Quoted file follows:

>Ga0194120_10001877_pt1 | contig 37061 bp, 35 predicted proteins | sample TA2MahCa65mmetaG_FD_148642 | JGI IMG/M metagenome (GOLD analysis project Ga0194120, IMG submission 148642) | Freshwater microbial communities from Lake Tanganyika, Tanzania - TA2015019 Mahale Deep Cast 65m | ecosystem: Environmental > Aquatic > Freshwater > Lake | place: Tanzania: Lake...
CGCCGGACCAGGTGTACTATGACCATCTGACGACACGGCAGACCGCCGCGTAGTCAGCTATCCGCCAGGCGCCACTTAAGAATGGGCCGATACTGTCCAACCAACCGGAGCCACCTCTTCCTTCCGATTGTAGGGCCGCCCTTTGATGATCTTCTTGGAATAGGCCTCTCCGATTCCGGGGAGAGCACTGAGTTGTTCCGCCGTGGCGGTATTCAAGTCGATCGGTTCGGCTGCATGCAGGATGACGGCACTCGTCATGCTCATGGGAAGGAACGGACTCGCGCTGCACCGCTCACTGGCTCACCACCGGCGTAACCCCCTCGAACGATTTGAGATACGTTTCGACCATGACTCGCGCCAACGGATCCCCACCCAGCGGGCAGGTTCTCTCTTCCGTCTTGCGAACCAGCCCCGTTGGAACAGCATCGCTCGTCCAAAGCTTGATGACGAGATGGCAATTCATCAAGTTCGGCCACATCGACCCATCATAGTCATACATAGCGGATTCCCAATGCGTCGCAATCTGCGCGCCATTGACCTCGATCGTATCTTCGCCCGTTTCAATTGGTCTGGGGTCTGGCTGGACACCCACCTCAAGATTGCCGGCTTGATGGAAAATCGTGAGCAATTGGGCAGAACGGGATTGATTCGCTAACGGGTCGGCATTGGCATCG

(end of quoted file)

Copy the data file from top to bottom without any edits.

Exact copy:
>Ga0194120_10001877_pt1 | contig 37061 bp, 35 predicted proteins | sample TA2MahCa65mmetaG_FD_148642 | JGI IMG/M metagenome (GOLD analysis project Ga0194120, IMG submission 148642) | Freshwater microbial communities from Lake Tanganyika, Tanzania - TA2015019 Mahale Deep Cast 65m | ecosystem: Environmental > Aquatic > Freshwater > Lake | place: Tanzania: Lake...
CGCCGGACCAGGTGTACTATGACCATCTGACGACACGGCAGACCGCCGCGTAGTCAGCTATCCGCCAGGCGCCACTTAAGAATGGGCCGATACTGTCCAACCAACCGGAGCCACCTCTTCCTTCCGATTGTAGGGCCGCCCTTTGATGATCTTCTTGGAATAGGCCTCTCCGATTCCGGGGAGAGCACTGAGTTGTTCCGCCGTGGCGGTATTCAAGTCGATCGGTTCGGCTGCATGCAGGATGACGGCACTCGTCATGCTCATGGGAAGGAACGGACTCGCGCTGCACCGCTCACTGGCTCACCACCGGCGTAACCCCCTCGAACGATTTGAGATACGTTTCGACCATGACTCGCGCCAACGGATCCCCACCCAGCGGGCAGGTTCTCTCTTCCGTCTTGCGAACCAGCCCCGTTGGAACAGCATCGCTCGTCCAAAGCTTGATGACGAGATGGCAATTCATCAAGTTCGGCCACATCGACCCATCATAGTCATACATAGCGGATTCCCAATGCGTCGCAATCTGCGCGCCATTGACCTCGATCGTATCTTCGCCCGTTTCAATTGGTCTGGGGTCTGGCTGGACACCCACCTCAAGATTGCCGGCTTGATGGAAAATCGTGAGCAATTGGGCAGAACGGGATTGATTCGCTAACGGGTCGGCATTGGCATCG